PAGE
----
Soulpepper's 2024 season includes world premieres, reimagined classics, revivals

Nick Green's Casey and Diana, Haley McGee's Age is a Feeling and revivals of A Streetcar Named Desire and First Métis Man of Odesa are part of company's 2024 season

Soulpepper's 2024 season includes world premieres, reimagined classics, revivals
Krystin Pellerin and Sean Arbuckle star in Casey and Diana. Photo by Cylla von Tiedemann

One of the hottest tickets at the Stratford Festival, an Olivier-nominated play by a transplanted Canadian and three unique, diverse reimaginings of classic texts are among the exciting works on the 11-show bill in Soulpepper's 2024 season.

"Each play speaks to something that will resonate with Toronto audiences," said Soulpepper's artistic director Weyni Mengesha in a release this morning. "These are plays about our past that can help us look at the moment we're in and plays written about today that help us see the world from a variety of perspectives."

Theatregoers who couldn't make it to the sold-out run of Nick Green's poignant and powerful AIDS drama Casey and Diana at Stratford will get to see it early next year.

The play, inspired by Princess Diana's visit to Toronto's Casey House AIDS hospice in 1991, was one of the most lauded productions at the festival, with the Toronto Star's Karen Fricker calling it "the most moving play of 2023" and the Globe and Mail's J. Kelly Nestruck calling it "emotionally powerful."

Directed by Andrew Kushnir, the play runs January 23 through February 11, 2024. Let's hope the original cast – which includes Krystin Pellerin, Sean Arbuckle, Laura Condlln, Sophia Walker, Davinder Malhi and Linda Kash – comes with it. If so, I'd expect, bare minimum, Dora nominations for Arbuckle and Kash.

It coincides with the world premiere of De Profundis: Oscar Wilde in Jail (February 1 to 18), Gregory Prest's adaptation of the impassioned love letter Wilde wrote to his lover Lord Alfred Douglas while incarcerated for gross indecency in Reading Gaol. Prest directs the play, which also includes original music by Mike Ross and Sarah Wilson.

The rest of the first half of the season is dominated by three intriguing takes on familiar plays.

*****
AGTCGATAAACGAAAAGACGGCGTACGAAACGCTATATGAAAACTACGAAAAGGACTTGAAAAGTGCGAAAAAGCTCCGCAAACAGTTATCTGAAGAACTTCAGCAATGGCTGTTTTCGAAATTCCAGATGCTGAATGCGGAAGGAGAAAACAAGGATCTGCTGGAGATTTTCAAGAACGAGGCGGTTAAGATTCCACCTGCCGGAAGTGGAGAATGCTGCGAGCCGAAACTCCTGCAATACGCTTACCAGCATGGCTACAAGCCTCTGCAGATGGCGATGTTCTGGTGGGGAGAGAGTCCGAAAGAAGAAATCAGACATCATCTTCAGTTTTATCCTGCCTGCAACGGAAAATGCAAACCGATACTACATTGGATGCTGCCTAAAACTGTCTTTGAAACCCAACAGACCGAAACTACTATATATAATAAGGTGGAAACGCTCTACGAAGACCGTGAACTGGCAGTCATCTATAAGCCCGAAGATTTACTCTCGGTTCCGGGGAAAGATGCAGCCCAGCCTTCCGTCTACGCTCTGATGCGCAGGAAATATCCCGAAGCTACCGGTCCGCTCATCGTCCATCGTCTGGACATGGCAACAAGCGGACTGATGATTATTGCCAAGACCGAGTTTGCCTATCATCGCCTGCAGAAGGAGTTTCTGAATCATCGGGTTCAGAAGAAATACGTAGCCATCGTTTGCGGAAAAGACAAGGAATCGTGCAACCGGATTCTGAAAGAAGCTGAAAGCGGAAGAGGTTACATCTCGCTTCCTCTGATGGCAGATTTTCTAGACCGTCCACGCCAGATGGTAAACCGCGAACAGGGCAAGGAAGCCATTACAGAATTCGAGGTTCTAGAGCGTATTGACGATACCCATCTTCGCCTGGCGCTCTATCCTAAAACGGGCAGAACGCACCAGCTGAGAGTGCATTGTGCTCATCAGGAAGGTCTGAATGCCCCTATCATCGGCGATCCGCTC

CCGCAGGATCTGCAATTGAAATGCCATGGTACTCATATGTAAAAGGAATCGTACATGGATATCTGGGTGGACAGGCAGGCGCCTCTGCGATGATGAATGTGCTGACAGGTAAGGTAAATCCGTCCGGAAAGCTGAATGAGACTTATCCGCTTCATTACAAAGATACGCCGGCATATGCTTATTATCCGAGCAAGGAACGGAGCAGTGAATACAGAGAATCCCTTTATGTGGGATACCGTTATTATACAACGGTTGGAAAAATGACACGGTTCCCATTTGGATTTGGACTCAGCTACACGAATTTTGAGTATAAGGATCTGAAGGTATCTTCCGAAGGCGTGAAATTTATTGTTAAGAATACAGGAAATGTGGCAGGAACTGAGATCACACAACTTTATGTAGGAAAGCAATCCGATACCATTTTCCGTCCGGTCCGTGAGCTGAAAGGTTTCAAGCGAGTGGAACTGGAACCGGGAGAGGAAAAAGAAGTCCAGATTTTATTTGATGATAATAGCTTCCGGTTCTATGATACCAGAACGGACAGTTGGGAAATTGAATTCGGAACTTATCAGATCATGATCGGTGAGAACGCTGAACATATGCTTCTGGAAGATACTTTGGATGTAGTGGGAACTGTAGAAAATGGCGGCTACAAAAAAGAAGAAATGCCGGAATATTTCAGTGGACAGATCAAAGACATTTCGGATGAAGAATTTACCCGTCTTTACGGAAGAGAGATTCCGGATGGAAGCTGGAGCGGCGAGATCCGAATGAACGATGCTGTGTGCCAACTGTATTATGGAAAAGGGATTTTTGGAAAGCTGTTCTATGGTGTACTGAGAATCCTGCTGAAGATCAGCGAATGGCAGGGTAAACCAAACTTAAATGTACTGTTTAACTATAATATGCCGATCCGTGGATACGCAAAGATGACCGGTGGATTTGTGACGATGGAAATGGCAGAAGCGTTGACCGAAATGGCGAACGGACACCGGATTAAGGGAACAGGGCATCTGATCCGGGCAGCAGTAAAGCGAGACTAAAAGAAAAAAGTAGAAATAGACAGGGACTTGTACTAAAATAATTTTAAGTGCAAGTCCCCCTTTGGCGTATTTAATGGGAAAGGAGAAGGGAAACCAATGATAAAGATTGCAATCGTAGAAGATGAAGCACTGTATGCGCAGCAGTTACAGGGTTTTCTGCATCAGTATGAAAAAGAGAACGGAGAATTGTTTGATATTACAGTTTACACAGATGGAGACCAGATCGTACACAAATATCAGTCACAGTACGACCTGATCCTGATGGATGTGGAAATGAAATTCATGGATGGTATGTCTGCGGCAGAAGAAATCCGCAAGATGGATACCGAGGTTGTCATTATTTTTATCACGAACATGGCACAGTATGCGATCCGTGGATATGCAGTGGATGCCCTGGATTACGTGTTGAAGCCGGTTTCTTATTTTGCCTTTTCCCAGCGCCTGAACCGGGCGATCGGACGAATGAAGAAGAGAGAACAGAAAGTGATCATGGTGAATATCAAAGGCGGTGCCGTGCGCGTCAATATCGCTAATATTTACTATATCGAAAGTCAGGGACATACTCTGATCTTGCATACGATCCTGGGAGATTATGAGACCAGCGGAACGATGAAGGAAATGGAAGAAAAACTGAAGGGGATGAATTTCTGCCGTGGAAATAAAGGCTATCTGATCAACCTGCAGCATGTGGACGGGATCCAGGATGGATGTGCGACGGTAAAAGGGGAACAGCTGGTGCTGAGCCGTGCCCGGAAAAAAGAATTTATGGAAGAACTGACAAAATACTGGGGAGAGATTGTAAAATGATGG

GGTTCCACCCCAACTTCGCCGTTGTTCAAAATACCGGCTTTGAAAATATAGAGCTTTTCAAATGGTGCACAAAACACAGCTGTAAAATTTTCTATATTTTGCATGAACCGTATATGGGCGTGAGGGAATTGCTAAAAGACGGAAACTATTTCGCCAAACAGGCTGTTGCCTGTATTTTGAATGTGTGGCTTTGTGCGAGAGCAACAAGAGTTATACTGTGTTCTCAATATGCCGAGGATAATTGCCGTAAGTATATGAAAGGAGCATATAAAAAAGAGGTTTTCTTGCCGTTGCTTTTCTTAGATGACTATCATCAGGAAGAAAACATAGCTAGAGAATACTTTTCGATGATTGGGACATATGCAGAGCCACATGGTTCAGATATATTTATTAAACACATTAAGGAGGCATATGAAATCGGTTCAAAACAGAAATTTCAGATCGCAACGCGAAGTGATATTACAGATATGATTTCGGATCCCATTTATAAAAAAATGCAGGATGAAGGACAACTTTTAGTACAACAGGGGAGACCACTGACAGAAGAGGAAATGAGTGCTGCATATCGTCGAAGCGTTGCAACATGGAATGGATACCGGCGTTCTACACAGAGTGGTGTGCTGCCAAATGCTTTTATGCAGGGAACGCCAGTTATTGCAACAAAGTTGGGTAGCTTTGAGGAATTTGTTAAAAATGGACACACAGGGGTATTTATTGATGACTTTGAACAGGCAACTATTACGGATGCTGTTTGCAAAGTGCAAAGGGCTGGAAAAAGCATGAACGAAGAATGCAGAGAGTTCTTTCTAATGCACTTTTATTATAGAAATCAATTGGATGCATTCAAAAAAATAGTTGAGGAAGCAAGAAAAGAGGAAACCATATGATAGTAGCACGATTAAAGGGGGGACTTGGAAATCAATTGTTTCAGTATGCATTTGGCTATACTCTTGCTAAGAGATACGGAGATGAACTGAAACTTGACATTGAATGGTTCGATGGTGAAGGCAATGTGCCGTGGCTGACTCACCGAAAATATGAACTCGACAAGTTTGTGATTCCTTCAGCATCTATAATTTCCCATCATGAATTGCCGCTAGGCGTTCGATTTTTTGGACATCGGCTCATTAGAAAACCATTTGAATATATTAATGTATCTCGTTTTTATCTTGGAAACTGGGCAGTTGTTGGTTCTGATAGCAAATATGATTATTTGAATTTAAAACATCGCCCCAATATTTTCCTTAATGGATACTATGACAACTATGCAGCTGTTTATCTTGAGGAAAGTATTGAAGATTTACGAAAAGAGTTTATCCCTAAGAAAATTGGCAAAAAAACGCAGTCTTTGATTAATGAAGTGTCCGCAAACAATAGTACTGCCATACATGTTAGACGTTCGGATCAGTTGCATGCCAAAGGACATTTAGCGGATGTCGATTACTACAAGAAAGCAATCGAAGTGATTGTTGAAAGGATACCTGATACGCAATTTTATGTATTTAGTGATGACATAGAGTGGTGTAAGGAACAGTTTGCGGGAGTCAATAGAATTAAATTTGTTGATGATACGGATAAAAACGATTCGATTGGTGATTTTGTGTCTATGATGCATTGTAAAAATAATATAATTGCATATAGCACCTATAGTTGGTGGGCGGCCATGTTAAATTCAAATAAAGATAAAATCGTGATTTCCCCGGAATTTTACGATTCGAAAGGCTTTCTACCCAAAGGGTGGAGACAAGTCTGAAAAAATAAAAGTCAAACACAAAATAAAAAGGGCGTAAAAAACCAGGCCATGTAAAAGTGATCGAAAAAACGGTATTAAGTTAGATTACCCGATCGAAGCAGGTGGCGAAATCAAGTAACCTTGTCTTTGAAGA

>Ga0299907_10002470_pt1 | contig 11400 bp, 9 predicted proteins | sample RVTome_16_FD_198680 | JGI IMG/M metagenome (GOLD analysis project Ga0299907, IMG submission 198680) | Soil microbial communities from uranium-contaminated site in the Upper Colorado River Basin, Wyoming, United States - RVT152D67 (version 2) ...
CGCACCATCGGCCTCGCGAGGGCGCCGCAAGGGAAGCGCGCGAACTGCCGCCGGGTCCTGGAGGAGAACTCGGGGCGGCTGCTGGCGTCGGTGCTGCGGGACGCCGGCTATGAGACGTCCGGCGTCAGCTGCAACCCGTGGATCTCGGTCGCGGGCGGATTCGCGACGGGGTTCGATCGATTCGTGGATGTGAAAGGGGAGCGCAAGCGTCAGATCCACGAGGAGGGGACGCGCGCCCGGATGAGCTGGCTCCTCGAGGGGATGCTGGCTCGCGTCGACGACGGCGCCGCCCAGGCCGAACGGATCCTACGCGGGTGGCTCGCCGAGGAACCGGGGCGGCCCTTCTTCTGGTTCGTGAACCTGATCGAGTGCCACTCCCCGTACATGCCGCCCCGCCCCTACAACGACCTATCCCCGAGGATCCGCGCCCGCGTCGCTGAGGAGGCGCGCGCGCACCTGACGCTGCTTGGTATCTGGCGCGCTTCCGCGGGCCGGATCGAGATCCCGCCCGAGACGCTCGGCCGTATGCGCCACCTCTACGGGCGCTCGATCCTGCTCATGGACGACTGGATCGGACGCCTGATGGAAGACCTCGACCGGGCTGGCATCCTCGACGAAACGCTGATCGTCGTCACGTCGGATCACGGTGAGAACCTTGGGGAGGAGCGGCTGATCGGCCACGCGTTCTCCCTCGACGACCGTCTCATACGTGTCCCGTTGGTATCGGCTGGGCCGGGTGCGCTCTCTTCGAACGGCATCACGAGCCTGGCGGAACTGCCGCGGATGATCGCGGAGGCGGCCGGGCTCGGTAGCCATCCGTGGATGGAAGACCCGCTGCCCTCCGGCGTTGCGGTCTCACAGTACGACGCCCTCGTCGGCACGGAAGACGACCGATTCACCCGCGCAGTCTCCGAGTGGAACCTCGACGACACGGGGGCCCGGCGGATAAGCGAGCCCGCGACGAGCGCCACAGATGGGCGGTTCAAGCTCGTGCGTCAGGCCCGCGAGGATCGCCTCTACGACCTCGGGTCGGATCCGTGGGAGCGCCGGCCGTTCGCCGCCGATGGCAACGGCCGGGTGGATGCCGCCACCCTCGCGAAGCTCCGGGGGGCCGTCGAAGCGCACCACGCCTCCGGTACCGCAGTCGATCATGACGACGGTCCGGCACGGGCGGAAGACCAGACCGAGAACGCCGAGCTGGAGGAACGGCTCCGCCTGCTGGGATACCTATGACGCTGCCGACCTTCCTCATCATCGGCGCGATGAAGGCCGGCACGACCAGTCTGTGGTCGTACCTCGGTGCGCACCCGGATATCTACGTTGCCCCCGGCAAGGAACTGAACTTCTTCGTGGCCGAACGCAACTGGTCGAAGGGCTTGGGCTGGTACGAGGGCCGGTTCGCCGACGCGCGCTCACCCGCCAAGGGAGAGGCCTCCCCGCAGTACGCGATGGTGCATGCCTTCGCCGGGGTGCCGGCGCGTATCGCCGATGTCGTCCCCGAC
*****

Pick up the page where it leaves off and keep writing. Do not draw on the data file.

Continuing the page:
Inua Ellams's Three Sisters (February 29 to March 24), a co-production with Obsidian Theatre and directed by its AD Mumbi Tindyebwa Otu, is inspired by Chekhov but set in Owerri in 1967 with the Nigerian-Biafran Civil War looming. In this version, the trio of sisters long to return to Lagos, not Moscow.

In A Doll's House (April 18 to May 12), Tanika Gupta views Ibsen's classic through the lens of British colonialism. Her protagonist, Niru, is a young Bengali woman married to an English colonial bureaucrat. Miriam Fernandes directs.

And musician and actor Raoul Bhaneja brings back his HAMLET (solo) (May 23 to 25), in which he plays 17 parts in two hours, using only the Bard's text and his own energy and boundless invention.

Another solo play Torontonians were hoping to see is Age is a Feeling, Haley McGee's show about our relationship with mortality. Directed by Mitchell Cushman, this co-production by the now-UK-based McGee and London's Soho Theatre – where it got rave reviews and a nomination for a prestigious Olivier Award – comes hot on the heels of McGee's awe-inspiring show The Ex-Boyfriend Yard Sale last year. The show runs in June.

Matthew MacKenzie and Mariya Khomutova return in First Métis Man of Odesa. Photo by Alexis McKeown

Soulpepper is also bringing back two of the most acclaimed shows in recent memory: its own production of Tennessee Williams's A Streetcar Named Desire (June/July), directed by Mengesha, which I called a "revelation" back in 2019 (seems like longer), and this season's multiple-Dora Award-winning First Métis Man of Odesa, written and performed by Matthew MacKenzie and Mariya Khomutova, directed by Lianna Makuch and produced by Punctuate! Theatre. My rave review of that show, which runs May 8 to 19, is here.

Three shows from the company's crowd-pleasing concert series round out the season.

Ladies of the Canyon (March 13 to 24), by Hailey Gillis and Raha Javanfar, explores the famous neighbourhood in the Hollywood Hills in the 60s and 70s through the music of Joni Mitchell, Steven Stills and others.

The Big Easy (August) is Beau Dixon's exploration of New Orleans, a city that gave us Louis Armstrong, Jelly Roll Morton and jazz itself.

And finally, Billie, Sarah, and Ella: Revolutionary Women in Jazz (November) brings back Divine Brown's tribute to those great vocalists Billie Holiday, Sarah Vaughan and Ella Fitzgerald.

Subscription packages, some for "true tales" (Casey, De Profundis, First Métis Man) or the reimagined classics, are available until November 26 at